By LEE SCOTT
In a recent gathering with friends, one of the topics that came up involved tiaras. Each woman began to describe the tiaras they wore when they were young.
Some of the tiaras were for prom dances or worn with their princess costumes; and one woman said she had a small tiara for her wedding. That is when I chimed in “I have never had a princess crown, nor did I ever pretend to be a Princess.”
I explained to the group that I was brought up with a brother, one year older, who pretty much dictated our play for years. My mother said she knew there would be trouble with us very early.
It started when he was about 2 years old and I was around one. He climbed out of his crib and pushed the lever to slide my railing down so I could get out. She heard a noise and found us playing with some toys on the floor between the cribs.
My mother said my brother was just waiting for the day he would have a playmate and that day was the beginning of our shenanigans.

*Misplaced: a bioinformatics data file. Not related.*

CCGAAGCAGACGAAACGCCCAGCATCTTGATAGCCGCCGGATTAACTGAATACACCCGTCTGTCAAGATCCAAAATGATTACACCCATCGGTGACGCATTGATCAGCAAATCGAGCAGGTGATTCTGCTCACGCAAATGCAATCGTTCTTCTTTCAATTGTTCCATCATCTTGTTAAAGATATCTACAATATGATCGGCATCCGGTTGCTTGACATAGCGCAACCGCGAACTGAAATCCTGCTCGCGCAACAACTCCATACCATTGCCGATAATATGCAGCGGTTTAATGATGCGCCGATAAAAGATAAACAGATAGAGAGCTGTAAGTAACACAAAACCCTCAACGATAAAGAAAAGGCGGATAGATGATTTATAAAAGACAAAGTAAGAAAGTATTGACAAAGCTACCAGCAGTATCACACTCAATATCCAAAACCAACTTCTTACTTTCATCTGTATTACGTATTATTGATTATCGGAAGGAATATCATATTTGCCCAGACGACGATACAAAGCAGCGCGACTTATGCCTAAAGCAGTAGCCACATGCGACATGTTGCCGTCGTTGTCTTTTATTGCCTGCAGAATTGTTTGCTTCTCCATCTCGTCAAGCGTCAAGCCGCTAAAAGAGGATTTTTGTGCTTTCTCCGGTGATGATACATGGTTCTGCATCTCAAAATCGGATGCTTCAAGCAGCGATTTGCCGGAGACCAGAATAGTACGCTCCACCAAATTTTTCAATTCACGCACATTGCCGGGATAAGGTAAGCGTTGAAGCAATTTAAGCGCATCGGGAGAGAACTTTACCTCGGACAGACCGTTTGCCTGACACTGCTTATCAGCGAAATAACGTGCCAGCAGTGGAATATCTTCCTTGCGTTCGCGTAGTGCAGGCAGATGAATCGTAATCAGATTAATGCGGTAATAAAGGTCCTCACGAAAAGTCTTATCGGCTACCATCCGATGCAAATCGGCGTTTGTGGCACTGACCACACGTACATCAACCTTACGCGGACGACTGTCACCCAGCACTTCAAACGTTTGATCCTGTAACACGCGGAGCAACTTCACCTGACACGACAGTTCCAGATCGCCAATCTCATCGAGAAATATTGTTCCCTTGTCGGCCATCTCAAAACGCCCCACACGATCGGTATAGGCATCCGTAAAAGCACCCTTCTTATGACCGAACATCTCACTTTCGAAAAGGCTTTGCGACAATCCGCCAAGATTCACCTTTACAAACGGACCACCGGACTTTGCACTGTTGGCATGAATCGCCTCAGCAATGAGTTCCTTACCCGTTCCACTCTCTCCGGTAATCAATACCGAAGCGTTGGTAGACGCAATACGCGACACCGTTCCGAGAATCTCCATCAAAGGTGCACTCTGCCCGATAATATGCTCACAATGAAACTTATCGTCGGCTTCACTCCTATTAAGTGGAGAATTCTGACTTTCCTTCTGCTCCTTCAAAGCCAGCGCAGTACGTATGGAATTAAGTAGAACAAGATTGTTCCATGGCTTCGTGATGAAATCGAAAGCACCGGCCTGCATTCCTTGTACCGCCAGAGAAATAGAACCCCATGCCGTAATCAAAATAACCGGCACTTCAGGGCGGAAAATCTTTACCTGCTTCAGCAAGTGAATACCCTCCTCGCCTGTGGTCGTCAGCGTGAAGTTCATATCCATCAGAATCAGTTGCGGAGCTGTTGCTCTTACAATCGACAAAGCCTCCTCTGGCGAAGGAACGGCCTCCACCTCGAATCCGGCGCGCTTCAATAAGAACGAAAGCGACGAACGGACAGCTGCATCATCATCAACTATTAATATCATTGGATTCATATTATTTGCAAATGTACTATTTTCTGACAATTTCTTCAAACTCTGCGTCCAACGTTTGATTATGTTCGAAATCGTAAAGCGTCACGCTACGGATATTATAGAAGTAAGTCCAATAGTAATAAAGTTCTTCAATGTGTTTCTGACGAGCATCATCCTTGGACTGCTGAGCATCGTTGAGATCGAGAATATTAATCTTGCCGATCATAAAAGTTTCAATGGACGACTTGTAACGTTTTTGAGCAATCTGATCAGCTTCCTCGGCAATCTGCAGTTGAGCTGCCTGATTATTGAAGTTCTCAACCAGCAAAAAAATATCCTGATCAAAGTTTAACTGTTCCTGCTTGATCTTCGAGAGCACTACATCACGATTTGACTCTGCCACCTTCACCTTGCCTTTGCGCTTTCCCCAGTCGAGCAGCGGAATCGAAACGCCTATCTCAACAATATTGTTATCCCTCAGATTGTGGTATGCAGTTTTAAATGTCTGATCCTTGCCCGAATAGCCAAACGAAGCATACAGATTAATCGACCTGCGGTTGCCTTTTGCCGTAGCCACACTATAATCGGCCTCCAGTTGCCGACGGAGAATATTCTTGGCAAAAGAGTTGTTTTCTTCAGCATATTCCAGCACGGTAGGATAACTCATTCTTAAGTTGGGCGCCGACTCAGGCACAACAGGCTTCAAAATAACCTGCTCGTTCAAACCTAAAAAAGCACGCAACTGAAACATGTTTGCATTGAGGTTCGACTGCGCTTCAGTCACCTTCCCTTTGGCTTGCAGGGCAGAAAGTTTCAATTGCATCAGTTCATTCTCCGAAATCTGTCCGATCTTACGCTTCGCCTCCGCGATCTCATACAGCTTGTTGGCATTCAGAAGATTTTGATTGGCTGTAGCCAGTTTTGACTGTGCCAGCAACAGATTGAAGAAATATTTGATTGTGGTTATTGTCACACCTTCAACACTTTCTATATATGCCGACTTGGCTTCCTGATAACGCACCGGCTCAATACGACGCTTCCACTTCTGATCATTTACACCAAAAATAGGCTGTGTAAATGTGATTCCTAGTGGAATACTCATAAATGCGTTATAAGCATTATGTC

Believe me, when you have a brother so close in age, there is no room for Princess crowns. We played in puddles, made mud pies, and climbed trees. My two older sisters were the little princesses in the family. They wore matching dresses and had their hair permed. My mother could not get me to sit still long enough to ever perm my hair. They loved to dress up in their Holy Communion Dresses and put little crowns in their hair.
It was somewhere during my non-princess story, my friend Cindy decided, it was time I had a crown.
A few days after the gathering Cindy showed up with a tiara for me.
“Every girl should have a tiara sometime in her life!”
She is right. Nowadays, it seems like every little girl is a Princess. Disney has created a world of little princesses with more than 12 Disney Princesses from which to choose.
There were only Cinderella and Snow White when I was little, and I do not remember wanting to be like either of them. After all, I had to do chores like Cinderella. And I compared my seven siblings to Snow White’s seven dwarfs. Forget the crown.
After Cindy left my house, I dressed up in a long white dress, put on my tiara and asked my husband to take a picture.
“Why?” he asked.
I just wanted to have evidence, that once in my life, I was dressed like Cinderella.
After a childhood of being the girl with the ashes on my clothes, I finally looked like I was going to the ball.